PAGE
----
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Opposition united in opposing the government

January 7th, 2019

After the ‘protest oath’ taken by opposition MPs on the steps of the parliament building and before Saturday’s mass demonstration, commentators tried to make sense of the newly forged unity among opposition parties – some of which until recently opposed one another just as fiercely as they opposed Fidesz.

Róbert Puzsér, an independent columnist known for his highly opinionated comments, and who will be running for the post of Budapest mayor later this year dismisses the latest performance of the opposition parties as a pathetic stunt. By taking an oath to represent the five points of the final demonstration of last year, he writes, the left-wing parties have adopted “all the idiocies” of the far right on the one hand while trying to legitimise their dismal past by allying themselves with the brand-new and youthful Momentum party. Last year, Puzsér recalls, they tried the same operation with the leader of a tiny left-wing party, the moderately young Gergely Karácsony as its lead candidate in the Parliamentary election, with the tragic outcome of the third crushing Fidesz victory in a row.

On 888, Zsófia Horváth sees the leaders of the opposition as a group of people moved by their own narcissism – as shown by their live streams of their public appearances. Narcissism, she writes, is an attitude that promotes individualism and is more likely to produce theories than mass movements because it has a destructive effect on communities. By contrast, she continues, the government side has chosen the tactics of splitting the political field into “good guys and bad guys”, which is of course a gross simplification, but is extremely efficient in creating a community. In situations of crisis both attitudes tend to radicalise and the stronger community whose members are more solidly bound together is destined to win. The pro-government commentator is therefore optimistic about the prospects in store for the governing side in 2019.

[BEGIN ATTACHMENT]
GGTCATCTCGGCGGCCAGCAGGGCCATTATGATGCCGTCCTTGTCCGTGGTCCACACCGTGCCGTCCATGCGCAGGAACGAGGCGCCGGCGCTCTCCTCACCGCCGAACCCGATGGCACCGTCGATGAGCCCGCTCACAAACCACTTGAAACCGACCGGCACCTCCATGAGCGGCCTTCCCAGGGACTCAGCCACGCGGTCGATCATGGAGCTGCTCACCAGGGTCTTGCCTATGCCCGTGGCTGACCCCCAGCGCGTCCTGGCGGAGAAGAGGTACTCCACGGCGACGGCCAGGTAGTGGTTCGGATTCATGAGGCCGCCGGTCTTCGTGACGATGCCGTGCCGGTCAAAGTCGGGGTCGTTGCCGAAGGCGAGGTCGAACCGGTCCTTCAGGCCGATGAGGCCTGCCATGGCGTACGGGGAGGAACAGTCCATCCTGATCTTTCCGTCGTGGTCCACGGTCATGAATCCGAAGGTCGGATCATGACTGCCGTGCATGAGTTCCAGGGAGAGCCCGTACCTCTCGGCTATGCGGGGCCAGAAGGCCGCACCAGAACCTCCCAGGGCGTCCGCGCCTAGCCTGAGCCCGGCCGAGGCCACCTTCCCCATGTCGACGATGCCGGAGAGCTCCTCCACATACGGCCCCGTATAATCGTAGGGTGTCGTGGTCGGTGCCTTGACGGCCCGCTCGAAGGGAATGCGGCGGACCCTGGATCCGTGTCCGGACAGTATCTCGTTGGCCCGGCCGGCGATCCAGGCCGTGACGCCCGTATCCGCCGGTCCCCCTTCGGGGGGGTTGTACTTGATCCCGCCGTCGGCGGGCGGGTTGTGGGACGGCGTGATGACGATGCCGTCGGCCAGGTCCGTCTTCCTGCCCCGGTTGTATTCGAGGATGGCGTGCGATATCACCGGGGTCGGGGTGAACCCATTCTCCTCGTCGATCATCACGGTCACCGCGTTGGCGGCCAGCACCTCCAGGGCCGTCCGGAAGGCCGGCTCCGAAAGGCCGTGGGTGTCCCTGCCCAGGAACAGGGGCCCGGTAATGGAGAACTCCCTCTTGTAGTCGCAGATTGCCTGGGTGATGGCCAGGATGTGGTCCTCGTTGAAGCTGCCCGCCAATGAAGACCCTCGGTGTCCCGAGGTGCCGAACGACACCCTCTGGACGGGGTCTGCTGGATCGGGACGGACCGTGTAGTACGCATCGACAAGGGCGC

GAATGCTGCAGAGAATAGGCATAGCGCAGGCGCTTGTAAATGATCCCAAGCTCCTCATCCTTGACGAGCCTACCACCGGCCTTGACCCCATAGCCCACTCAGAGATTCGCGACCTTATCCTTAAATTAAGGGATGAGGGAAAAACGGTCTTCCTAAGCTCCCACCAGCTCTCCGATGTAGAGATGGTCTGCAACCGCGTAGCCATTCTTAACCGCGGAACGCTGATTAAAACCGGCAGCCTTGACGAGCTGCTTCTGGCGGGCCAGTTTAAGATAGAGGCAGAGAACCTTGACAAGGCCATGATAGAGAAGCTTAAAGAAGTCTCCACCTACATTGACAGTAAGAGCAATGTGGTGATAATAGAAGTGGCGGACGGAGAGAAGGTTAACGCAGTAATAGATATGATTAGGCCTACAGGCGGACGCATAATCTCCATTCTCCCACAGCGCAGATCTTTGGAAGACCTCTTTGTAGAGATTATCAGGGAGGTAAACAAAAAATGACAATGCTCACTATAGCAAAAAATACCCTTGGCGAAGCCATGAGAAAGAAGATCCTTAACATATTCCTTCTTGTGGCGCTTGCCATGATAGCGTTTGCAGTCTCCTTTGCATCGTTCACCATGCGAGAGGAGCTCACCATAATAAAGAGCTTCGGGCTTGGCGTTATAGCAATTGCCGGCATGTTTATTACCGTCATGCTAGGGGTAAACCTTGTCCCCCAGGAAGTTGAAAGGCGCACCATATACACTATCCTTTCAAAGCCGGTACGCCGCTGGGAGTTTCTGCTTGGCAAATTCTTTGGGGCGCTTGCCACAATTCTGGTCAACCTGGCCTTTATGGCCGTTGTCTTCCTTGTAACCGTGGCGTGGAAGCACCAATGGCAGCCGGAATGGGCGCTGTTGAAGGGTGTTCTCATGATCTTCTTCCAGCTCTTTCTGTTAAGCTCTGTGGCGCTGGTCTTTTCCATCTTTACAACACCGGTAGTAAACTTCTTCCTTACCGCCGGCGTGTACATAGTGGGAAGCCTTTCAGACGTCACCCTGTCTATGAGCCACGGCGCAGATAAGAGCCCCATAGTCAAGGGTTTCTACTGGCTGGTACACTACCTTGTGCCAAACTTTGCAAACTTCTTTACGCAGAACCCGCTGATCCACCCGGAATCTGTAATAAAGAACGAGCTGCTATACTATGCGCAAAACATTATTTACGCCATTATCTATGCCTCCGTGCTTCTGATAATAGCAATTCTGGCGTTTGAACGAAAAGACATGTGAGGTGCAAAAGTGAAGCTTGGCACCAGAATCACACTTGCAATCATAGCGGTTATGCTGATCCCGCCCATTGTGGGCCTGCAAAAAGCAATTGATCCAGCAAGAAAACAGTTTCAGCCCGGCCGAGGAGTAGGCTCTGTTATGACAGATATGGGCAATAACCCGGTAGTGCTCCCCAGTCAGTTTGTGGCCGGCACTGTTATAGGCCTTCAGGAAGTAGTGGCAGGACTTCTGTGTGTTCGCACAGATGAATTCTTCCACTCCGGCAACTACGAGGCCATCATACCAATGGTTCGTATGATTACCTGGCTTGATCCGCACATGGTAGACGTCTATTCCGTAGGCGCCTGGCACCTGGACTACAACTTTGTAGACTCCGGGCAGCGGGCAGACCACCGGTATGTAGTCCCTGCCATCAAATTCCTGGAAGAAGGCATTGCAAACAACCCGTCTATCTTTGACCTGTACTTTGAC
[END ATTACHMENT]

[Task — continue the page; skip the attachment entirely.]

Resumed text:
In Népszava, György Sebes warns the government that it is its own fault that the opposition is taking to the streets. Last week, he recalls the opposition convened an extraordinary session of Parliament to discuss what it calls the “slave law” which increased the annual number of admissible overtime hours from 250 to 400, as well as to challenge what opposition deputies sen as the illegal procedure employed to bludgeon it swiftly through. The government side, however, boycotted the session which therefore lacked the necessary quorum. This is why the opposition MPs lined up on the main steps of the parliament building to take their oath in support of their five points. The government side, Sebes writes, considers Parliament as “their own exclusive playground” which leaves the opposition with no option but to take to the streets. Meanwhile, he concludes, the government side is hoping that their “castle of sand will stand forever”.

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